Macadamia integrifolia (Macadamia Nut) - culti...

- – an inside joke – macadamia nuts are popular among those seeking ketosis.

We Newly Have Practical Access to a Potentially Major Health Intervention

CLUNK  – – Click, click … whirrrrrrrrrrrrrrrrrrrrrrrrrrrrrrrrrrrrrrrrrrr …….

The recent adoption of home testing of blood ketones as a tool in the use of nutritional ketosis is like a missing gear being dropped into place. Many streams of knowledge and progress are brought together in a new and newly workable way.

Ketosis and Nutritional Ketosis – What is this?

You can learn to eat in a way that causes you to burn a lot of fat while burning low amounts of glucose. In the process, your liver will produce ketones, these will travel in your blood stream (ketosis) and be burned for energy. You have altered your “nutrition” to be in a state of “ketosis” – thus the term “nutritional ketosis”. This is also referred to as eating a “ketogenic diet”. When you do this over time, you gradually become more adapted to functioning in this state. This is called being “keto-adapted”.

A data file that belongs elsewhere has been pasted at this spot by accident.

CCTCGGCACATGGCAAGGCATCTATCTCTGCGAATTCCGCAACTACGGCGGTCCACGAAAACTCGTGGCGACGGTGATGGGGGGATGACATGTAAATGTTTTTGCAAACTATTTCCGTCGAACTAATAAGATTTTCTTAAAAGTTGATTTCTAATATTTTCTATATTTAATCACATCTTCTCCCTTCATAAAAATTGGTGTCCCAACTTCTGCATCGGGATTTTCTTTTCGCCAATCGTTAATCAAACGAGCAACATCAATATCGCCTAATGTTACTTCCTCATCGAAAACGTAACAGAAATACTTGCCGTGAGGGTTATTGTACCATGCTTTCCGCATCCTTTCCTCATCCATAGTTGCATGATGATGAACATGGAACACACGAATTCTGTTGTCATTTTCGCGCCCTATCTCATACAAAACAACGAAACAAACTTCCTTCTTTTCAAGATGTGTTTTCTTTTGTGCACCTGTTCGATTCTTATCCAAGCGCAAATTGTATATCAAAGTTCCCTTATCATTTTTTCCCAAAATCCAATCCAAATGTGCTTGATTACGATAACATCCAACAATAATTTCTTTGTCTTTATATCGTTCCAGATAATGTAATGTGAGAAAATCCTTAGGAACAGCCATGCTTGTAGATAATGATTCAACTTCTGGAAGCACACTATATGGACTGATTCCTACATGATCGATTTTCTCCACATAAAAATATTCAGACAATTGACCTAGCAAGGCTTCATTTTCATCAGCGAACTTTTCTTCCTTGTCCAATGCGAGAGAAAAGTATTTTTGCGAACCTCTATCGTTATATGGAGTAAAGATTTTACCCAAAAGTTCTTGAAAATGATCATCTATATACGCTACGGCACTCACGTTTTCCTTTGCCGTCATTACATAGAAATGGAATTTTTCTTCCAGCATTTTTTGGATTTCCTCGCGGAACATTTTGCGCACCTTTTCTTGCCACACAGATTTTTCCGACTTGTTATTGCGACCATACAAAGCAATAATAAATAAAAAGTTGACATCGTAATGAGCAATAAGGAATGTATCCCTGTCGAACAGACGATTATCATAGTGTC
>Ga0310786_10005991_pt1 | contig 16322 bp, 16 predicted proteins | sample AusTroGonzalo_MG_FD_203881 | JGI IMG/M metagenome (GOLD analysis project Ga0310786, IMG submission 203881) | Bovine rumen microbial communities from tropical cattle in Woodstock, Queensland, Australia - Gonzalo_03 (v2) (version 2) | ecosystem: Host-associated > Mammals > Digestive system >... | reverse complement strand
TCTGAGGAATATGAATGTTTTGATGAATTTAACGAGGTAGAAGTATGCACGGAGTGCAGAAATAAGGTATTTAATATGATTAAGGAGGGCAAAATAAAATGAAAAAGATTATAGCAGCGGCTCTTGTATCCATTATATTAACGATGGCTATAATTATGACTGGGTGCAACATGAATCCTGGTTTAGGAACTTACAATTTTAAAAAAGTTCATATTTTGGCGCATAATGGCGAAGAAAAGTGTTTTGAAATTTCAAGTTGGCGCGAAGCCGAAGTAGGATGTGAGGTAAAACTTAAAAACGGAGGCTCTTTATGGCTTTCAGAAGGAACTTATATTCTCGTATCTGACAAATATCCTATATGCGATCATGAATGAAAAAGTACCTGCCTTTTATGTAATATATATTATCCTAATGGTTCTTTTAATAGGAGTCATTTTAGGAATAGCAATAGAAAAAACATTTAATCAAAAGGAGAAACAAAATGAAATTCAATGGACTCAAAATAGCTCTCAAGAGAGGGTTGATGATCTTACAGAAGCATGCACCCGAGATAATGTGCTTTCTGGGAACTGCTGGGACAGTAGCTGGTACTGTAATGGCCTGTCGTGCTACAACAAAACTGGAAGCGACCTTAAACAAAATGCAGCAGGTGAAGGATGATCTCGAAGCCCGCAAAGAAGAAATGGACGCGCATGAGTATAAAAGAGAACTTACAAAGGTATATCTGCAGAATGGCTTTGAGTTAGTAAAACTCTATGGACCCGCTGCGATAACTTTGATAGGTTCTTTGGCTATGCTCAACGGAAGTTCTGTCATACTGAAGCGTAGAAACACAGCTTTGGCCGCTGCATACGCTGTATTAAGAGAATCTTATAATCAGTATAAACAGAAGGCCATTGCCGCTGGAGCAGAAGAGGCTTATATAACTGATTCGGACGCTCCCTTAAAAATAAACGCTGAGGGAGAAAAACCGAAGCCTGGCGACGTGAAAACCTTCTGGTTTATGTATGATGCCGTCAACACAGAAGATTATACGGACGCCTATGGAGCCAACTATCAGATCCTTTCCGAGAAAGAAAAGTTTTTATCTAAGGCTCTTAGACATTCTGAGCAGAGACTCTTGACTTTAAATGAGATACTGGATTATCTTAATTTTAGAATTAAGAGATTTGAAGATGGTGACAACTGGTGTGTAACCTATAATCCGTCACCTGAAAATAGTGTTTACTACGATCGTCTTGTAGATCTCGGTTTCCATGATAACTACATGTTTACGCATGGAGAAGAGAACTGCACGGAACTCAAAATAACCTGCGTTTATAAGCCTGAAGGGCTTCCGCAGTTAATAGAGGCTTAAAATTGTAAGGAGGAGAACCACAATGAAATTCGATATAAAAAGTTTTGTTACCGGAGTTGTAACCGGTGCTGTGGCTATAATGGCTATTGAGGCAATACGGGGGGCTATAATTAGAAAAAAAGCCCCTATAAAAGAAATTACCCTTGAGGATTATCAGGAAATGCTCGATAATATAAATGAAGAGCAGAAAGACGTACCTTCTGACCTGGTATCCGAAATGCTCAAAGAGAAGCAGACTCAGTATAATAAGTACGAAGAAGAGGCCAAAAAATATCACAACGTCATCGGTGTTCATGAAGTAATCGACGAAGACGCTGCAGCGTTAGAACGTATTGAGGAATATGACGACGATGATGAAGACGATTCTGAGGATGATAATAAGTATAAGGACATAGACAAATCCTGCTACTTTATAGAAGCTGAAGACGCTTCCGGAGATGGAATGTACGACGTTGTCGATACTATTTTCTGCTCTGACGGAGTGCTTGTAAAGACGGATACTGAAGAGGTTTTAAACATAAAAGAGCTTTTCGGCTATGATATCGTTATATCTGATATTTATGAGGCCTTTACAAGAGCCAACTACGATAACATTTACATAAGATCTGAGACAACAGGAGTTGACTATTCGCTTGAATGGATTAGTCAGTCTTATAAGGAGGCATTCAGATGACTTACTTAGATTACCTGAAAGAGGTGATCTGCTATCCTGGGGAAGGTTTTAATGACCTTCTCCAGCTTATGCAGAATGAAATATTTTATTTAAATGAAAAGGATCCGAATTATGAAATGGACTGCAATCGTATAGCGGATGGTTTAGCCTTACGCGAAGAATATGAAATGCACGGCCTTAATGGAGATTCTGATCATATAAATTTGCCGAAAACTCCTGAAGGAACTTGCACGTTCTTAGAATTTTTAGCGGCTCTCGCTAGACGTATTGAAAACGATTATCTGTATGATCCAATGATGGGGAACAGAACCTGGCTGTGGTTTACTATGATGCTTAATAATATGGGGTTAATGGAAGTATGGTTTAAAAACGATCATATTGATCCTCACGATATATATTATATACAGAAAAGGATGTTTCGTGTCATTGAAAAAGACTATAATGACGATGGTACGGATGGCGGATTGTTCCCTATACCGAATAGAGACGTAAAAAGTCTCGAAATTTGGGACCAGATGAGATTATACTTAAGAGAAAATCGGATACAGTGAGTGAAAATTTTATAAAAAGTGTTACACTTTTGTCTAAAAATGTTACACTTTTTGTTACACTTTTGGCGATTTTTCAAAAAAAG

This is all entirely different from diabetic ketoacidosis, which is a very serious medical emergency that can develop very rapidly and is potentially fatal. Ketoacidosis is precipitated by dehydration in the context of insulin deficiency. A person who is not deficient in insulin function will not develop ketoacidosis.

It seems to be talked about a lot recently. Why the buzz?

This is an eating strategy that can act as powerfully as a medication.

This eating strategy may improve your sense of well-being and physical performance.

It may be useful in many more situations, involving many more people, than we thought.

It has now become much more practical to use as a long-term choice than we thought.

Known and Potential Uses:

(1) Medical

When considering what we know of nutritional ketosis, plus what new insights and research suggest, nutritional ketosis has or may have a substantial role to play in: